Although texts are informative, they are not always helpful in establishing the material from which footwear was made. Finds show that a variety of materials were used such as grass, various parts of the date palm (the leaves and leaf sheaths) and, to a lesser extent, papyrus. Leather footwear (especially sandals), though less common than footwear made of vegetable materials, was relatively common, nonetheless, and often forms the biggest group of leather finds on an excavation. If a sandal-maker is shown in the imagery or mentioned in texts, he is always shown during the manufacturing of leather sandals. That it was not one of the best jobs, however, is expressed in Papyrus Lansing: ‘The sandal-maker mixes behu; his odour stinks; his hands are red with dye, like one who is smeared with his own blood and looks behind him for the vulture, as a wounded man whose flesh is exposed…’ A similar reference can be found in the so-called Satire of Trades, although it is not to be taken too seriously as it is written in a biased way to boast about the superiority of the profession of scribe: ‘the sandal-maker is always under his jars of oil chewing on the skins and his health is like those of corpses’. In medieval Europe and even in the more traditional leather industries of today, leather tanneries are usually located outside densely populated areas, which possibly was the case for the ancient Egyptian tanners as well. Besides showing the soaking of leather in large, oil-filled jars to make skins more durable, imagery only shows the production of the so-called ‘eared’ sandals. From the archaeological record, however, we know that there were many more types of leather footwear. Perhaps, the eared sandals were singled out for depiction because they were the most common type of sandal and worn by people at all levels of society, and hence, easily recognizable. Although the archaeological record is rather scant, the evidence seems to suggest that at least some kinds of footwear worn in a particular town were not fashionable in other towns.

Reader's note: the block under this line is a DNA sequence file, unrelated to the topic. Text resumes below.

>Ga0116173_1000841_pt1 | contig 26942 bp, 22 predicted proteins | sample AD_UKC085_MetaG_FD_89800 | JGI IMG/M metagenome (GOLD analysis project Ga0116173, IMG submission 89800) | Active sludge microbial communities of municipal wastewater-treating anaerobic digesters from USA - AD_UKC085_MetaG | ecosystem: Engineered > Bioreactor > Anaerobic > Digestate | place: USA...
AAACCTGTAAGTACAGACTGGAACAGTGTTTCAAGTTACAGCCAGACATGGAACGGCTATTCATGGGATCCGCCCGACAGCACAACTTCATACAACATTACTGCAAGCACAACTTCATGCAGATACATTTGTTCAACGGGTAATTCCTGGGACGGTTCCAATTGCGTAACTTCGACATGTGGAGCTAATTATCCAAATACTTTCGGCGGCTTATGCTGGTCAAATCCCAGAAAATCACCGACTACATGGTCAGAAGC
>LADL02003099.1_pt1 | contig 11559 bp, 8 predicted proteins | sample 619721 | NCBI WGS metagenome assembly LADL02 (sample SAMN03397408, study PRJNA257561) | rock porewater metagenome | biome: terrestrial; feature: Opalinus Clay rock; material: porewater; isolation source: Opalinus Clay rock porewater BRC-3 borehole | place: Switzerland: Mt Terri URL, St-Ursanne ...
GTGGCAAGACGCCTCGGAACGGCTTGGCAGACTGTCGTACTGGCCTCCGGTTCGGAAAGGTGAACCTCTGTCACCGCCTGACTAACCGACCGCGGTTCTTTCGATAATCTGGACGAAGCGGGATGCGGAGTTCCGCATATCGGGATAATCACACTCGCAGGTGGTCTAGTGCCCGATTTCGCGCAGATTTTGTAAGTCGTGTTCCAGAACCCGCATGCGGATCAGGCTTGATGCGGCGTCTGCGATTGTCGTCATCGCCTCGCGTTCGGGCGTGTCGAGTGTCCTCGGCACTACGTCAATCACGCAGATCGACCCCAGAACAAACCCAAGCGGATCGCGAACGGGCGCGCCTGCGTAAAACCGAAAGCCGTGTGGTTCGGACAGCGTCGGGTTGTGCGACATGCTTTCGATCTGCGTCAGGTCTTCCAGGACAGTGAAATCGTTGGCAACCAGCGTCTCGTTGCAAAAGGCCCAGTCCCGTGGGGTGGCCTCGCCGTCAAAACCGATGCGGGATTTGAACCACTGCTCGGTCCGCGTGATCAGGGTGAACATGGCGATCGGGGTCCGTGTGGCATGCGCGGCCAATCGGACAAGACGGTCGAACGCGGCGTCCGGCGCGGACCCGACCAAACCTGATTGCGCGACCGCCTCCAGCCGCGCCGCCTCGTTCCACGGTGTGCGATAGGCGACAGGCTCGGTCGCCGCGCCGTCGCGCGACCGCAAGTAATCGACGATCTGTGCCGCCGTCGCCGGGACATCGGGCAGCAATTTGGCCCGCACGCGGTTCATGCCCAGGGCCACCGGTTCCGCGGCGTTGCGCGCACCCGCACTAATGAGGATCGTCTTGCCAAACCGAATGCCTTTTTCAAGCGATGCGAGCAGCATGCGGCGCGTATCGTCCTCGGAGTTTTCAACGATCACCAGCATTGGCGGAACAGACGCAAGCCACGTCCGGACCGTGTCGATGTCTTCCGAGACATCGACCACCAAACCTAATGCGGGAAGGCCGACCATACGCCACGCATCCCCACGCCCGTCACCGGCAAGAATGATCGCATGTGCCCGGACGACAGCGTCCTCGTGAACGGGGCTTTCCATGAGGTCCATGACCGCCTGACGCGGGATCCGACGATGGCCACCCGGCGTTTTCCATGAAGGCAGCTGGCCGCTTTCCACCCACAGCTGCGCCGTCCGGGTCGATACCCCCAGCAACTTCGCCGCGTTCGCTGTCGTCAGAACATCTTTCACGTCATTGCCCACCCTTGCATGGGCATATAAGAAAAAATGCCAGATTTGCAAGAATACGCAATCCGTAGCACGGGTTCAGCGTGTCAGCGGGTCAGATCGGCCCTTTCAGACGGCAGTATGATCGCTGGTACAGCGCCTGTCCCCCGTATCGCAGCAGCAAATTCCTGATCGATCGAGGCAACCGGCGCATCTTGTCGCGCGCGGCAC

There are references to the production of sandals in temple workshops, but it is difficult nonetheless to reconstruct how they were organized. That the scale of production was considerable is suggested by texts mentioning no less than 18,000 sandals being given to temples by the king! Not at all an unrealistic number, as the priesthood was large, and there were many feet to be shod. It has been suggested that priests wore each pair of sandals only once for purity reasons, hence the large number, but there are no textual, pictorial, or any other indications hinting at such a practice.

Sandals or Shoes?